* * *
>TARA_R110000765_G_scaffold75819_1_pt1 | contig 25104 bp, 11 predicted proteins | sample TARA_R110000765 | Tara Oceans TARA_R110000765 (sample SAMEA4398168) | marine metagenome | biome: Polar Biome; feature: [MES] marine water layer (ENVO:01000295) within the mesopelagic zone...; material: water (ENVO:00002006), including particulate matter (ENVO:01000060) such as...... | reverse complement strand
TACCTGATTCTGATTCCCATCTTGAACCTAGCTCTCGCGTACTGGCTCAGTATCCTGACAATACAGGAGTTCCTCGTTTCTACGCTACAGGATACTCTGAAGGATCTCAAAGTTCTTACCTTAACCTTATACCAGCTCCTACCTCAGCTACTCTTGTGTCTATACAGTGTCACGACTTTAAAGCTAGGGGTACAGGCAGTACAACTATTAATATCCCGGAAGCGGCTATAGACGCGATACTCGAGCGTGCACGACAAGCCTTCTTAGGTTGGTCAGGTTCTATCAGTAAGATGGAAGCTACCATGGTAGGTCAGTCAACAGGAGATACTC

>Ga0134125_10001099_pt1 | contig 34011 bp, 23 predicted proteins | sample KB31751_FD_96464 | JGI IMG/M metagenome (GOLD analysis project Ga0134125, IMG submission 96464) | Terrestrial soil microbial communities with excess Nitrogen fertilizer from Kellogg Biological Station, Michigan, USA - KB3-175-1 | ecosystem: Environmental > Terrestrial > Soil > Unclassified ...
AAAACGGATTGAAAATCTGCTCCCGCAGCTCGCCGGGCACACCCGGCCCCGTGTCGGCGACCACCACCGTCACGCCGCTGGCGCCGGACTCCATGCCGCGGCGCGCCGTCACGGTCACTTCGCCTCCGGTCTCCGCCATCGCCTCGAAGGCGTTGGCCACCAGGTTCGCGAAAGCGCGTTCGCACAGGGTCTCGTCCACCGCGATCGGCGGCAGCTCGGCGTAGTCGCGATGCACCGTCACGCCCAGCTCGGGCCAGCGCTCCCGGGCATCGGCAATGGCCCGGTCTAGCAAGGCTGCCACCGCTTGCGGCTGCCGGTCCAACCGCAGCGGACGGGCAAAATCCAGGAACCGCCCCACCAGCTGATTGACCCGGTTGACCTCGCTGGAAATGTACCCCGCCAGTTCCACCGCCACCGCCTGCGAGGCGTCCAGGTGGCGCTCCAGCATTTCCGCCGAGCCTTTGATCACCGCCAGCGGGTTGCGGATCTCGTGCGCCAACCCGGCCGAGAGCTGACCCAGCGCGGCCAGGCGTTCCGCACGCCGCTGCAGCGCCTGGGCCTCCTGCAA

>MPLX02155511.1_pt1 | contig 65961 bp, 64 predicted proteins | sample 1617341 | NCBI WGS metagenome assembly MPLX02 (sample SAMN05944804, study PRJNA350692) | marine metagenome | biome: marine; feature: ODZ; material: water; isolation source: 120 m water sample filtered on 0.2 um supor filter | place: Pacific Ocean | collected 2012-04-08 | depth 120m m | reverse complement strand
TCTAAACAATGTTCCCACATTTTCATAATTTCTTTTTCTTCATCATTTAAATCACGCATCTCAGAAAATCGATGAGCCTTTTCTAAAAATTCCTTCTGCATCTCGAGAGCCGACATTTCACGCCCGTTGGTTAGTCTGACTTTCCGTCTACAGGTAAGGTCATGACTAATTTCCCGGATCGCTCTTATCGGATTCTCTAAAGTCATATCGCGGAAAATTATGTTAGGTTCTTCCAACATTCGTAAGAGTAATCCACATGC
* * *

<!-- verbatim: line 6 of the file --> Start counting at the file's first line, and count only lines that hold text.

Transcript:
TCTAAACAATGTTCCCACATTTTCATAATTTCTTTTTCTTCATCATTTAAATCACGCATCTCAGAAAATCGATGAGCCTTTTCTAAAAATTCCTTCTGCATCTCGAGAGCCGACATTTCACGCCCGTTGGTTAGTCTGACTTTCCGTCTACAGGTAAGGTCATGACTAATTTCCCGGATCGCTCTTATCGGATTCTCTAAAGTCATATCGCGGAAAATTATGTTAGGTTCTTCCAACATTCGTAAGAGTAATCCACATGC